The principles and methodology of Six Sigma are applicable to multiple industries and processes. In all cases, the primary reason these principles are implemented is to eliminate errors, to the greatest extent possible, before they happen. The only way to accomplish this is by starting with an honest assessment of the process, locating the source of the error(s), and making needed correction(s) there. By implementing solutions upstream, where the errors occur, the client will realize much greater confidence in the quality of the final products being sent to the customer. The “quality” of the final product is what the customer is paying for. Quality in this case refers to: safety, price, availability, usefulness, and effectiveness in filling the need(s) that the customer has. All these requirements must be met for the product to be successful. If it’s not safe, why buy it? If it’s too costly or not available, alternatives will be found. If it’s not useful in solving the issue, the customer won’t want to pay for it. So, why buy it?
As with anything, it is costly to destroy product found to be below acceptable quality standards at any point in the production process. However, these are usually limited to the cost of materials, time, and labor. It becomes far costlier to the company once the product is in the consumer’s hands. The worst situation any manufacturer can encounter is a product recall after it has left the manufacturer’s control. These costs extend substantially beyond those of just the time and materials involved. This all goes under the category of “The Cost of Poor Quality.” This cost includes real dollars and cents of materials, time, and labor as well as non-tangible costs such as: the firm’s reputation, its brand name, how the company’s ethics are viewed, etc. Further, customer loyalty can be shaken, competing manufacturers are always quick to fill a void left by a recall. Market share and financial forecasts are affected as well as current/projected workload and scheduling. In short, manufacturers will seek to avoid a recall like the plague.
A “Waste” is defined as anything done to a product that does not add value to that product. It is something that the customer does not want and/or does not want to pay for. “Waste”, of any type, is a cost to be eliminated if possible. Waste can be incurred in many different areas: time, motion, materials, equipment, rework, scrap, space, transportation, etc. One of the largest “Wastes” manufacturers experience is in the production of defects. Defects are attributes or characteristics of the product that are not within specification or otherwise unwanted by the customer.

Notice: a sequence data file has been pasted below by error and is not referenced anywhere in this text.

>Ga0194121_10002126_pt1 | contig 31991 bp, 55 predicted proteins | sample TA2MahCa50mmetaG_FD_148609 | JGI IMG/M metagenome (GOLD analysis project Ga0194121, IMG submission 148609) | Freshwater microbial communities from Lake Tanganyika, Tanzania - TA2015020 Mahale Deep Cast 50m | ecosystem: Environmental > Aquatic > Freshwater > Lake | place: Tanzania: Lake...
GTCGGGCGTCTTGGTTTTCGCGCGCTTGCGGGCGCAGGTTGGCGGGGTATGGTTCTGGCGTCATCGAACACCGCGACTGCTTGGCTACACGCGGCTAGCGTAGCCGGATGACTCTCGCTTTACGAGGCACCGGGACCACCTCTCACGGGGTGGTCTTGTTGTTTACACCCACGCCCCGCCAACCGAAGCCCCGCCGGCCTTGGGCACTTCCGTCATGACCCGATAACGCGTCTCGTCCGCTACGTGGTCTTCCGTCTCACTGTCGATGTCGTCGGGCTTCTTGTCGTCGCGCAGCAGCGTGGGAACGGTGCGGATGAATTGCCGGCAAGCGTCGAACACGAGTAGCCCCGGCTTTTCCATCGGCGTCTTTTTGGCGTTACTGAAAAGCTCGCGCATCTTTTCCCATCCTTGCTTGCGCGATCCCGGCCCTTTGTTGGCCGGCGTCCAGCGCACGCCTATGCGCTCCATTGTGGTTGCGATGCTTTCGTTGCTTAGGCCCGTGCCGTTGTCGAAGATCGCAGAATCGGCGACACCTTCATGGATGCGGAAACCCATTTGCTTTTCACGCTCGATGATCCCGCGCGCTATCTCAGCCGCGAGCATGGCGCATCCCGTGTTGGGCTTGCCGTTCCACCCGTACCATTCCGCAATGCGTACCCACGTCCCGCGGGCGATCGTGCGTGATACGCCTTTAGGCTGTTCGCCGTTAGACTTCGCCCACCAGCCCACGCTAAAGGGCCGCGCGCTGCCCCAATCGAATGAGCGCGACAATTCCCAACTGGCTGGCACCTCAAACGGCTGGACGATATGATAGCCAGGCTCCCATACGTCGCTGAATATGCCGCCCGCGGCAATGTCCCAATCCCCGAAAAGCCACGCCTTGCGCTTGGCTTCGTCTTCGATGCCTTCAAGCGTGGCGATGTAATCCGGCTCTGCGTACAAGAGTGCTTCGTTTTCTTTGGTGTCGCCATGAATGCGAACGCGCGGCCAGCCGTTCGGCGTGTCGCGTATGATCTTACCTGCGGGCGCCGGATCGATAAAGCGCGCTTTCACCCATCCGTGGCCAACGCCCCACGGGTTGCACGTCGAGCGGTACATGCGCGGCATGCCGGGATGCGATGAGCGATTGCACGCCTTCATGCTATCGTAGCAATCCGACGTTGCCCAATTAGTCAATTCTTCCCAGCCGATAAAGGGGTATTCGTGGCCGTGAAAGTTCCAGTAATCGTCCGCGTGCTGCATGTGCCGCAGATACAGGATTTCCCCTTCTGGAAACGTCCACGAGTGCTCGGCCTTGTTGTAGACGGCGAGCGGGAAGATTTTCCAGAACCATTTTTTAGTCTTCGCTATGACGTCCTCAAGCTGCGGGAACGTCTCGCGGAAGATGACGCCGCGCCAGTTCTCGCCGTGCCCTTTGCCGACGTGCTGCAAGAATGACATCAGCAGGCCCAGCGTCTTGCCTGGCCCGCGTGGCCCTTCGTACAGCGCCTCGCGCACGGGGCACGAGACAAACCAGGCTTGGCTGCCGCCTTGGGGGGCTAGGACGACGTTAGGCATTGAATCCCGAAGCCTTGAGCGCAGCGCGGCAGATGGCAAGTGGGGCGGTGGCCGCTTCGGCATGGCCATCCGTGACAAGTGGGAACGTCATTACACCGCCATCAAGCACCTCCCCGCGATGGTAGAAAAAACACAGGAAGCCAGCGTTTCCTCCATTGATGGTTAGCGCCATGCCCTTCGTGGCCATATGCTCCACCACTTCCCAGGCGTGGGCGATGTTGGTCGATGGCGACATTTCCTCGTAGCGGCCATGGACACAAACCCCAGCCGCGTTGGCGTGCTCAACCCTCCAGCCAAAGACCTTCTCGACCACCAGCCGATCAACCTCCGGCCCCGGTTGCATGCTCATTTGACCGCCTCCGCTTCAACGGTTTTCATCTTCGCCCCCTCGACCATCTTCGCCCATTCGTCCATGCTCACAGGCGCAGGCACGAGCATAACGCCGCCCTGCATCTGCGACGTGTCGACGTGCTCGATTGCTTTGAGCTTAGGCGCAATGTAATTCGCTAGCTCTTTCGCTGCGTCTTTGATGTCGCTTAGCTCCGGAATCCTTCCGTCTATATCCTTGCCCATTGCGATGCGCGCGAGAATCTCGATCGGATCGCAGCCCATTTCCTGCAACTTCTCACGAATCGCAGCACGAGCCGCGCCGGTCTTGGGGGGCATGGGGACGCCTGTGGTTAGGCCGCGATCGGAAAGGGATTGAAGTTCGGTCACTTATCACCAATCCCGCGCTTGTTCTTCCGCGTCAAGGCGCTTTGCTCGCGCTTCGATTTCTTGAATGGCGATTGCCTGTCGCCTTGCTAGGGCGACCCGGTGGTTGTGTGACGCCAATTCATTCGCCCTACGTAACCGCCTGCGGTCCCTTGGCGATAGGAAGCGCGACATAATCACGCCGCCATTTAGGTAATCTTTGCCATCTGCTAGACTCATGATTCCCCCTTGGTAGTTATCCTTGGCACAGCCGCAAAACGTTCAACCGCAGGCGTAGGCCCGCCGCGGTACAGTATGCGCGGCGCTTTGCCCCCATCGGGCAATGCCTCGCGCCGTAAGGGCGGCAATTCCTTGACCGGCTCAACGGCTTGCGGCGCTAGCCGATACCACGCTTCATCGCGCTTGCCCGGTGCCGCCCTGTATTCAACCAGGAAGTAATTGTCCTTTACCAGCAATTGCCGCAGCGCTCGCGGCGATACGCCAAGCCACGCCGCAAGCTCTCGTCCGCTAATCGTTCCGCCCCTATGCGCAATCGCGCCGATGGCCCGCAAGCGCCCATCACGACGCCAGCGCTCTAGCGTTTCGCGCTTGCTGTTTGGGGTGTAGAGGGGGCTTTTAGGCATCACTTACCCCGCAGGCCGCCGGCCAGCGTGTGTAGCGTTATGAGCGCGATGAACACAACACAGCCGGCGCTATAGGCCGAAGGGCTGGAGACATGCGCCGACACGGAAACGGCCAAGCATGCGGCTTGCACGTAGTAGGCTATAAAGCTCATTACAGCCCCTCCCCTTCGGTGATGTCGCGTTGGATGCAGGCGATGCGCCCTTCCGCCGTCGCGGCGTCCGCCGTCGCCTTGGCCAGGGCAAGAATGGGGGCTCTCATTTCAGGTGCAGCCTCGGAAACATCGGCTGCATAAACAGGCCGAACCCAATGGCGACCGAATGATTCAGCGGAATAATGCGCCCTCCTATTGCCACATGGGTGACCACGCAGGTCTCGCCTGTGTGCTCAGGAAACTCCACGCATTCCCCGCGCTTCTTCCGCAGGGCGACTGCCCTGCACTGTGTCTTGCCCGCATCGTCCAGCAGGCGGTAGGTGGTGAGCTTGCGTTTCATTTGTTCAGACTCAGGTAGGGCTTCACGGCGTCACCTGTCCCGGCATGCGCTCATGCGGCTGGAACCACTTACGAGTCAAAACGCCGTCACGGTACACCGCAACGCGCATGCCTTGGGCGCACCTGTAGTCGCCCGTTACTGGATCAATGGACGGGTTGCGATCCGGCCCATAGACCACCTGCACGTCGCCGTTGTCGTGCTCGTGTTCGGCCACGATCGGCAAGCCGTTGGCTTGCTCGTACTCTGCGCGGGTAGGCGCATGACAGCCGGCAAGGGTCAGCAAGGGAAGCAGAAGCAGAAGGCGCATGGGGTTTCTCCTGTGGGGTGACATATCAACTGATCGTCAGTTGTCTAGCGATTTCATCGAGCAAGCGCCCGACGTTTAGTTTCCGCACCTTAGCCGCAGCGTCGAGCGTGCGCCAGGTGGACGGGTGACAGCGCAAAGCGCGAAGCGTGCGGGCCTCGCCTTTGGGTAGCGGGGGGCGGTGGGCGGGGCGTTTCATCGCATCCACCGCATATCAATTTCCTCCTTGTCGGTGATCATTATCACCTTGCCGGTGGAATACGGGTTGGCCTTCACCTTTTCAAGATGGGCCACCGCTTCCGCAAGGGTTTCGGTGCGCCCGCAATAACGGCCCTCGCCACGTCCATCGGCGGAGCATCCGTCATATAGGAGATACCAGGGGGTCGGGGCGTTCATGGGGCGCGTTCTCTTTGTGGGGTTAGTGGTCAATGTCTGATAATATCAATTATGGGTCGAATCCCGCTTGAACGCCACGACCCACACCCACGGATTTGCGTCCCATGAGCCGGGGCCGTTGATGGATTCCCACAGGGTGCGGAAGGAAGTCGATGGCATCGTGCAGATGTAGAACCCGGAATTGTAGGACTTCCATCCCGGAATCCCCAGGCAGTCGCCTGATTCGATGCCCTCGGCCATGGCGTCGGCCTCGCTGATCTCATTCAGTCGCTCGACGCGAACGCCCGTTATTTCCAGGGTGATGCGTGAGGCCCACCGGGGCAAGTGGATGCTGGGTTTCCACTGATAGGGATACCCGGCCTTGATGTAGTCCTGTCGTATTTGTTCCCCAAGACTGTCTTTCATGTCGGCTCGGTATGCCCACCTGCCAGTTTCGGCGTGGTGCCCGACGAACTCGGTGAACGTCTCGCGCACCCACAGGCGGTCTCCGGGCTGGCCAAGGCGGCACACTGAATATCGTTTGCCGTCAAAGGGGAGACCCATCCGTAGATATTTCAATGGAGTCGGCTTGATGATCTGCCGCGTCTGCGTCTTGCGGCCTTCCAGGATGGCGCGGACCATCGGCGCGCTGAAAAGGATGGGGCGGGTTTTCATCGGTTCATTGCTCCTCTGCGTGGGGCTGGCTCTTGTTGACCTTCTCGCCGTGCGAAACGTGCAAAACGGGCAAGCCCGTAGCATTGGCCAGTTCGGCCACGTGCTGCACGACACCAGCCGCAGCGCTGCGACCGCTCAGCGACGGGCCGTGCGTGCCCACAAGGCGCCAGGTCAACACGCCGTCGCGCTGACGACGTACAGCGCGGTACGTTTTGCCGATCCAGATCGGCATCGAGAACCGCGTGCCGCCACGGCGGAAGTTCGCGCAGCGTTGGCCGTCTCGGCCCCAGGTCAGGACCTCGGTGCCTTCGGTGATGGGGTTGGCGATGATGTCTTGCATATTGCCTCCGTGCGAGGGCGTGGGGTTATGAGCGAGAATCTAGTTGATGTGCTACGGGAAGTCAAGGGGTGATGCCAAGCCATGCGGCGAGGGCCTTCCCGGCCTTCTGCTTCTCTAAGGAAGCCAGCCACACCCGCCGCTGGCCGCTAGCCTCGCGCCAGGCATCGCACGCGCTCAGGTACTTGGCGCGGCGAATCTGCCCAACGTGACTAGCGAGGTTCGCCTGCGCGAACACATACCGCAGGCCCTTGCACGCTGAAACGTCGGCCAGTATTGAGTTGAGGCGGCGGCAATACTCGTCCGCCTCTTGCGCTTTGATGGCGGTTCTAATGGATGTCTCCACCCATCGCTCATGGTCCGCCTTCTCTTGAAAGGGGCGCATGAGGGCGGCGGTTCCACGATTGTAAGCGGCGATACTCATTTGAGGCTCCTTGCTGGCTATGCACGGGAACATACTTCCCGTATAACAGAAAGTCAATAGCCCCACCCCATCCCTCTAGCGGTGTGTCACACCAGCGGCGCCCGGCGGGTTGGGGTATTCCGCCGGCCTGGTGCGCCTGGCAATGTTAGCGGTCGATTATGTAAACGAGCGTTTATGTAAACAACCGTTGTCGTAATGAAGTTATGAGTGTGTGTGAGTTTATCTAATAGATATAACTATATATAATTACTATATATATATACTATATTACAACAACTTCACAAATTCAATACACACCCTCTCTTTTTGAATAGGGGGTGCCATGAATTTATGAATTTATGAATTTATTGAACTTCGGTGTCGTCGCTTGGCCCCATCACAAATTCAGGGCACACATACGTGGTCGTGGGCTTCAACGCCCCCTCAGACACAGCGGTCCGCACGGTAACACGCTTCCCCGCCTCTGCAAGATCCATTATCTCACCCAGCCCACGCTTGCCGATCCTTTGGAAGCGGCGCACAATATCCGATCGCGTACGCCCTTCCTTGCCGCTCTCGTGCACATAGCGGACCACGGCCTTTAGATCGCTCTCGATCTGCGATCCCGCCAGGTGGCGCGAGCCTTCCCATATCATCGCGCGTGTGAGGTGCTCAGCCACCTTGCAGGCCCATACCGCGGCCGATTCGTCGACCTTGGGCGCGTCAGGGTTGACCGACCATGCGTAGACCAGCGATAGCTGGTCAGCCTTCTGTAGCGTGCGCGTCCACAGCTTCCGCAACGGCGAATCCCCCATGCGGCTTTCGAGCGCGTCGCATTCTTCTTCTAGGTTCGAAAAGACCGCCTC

Regarding pharmaceuticals and medical devices, there can be many different attributes to a product. Some are critical while others are not. In all cases, the “Critical to Quality” attributes of a product must be met. How these requirements are addressed will vary depending on the product, type of defect, and how it is detected. For instance, a requirement regarding the quantity of product in a package can be addressed by: weight checks, machine vision product presence detection, or manual visual inspection. As a fast way to stop defects from reaching the customer in the given example, some companies might increase the number or frequency of inspections. While this can be effective in stopping defects from getting out, it is wasteful in time and resources and in the end as the original source of waste is still there. This approach does not solve the issue of why the defect happened in the first place. It is important to keep in mind: you cannot inspect quality into a product.
Despite readily available evidence, clients are sometimes averse to spending capital on established processes or projects even if they have shown marked issues with quality. Sometimes this reluctance comes from a mistaken belief that the cause must be from another source because “their process” is stable, in control, and unchangeable. An unlikely scenario of increasing numbers of quality issues have been found. If defects are being found, during inspections or by the customer, the process is not in control, may not be stable, and most certainly, something must be changed. The “honest assessment” mentioned above, is the starting point in demonstrating to the client that changes are needed and where they are needed. Using documented evidence and data from the process, we must show: whether current controls are effective/ineffective, where additional controls may be needed, and where process optimization can save significant amounts of money. This assessment is crucial in that it identifies the issues and sources that greatly affect the Cost of Poor Quality. Our job is to show the client that eliminating those sources will not only help increase the overall efficiency of the process, but reduce the chances of defects getting into the customer's hands. In the end, that will open the most closed of minds. These are big dollar savings compared to small up-front investments. It ends the same way in every industry…
The “Cost of Poor Quality” is always, far and away, higher than the cost to ensure Quality.
Stay posted for part two of this series tomorrow...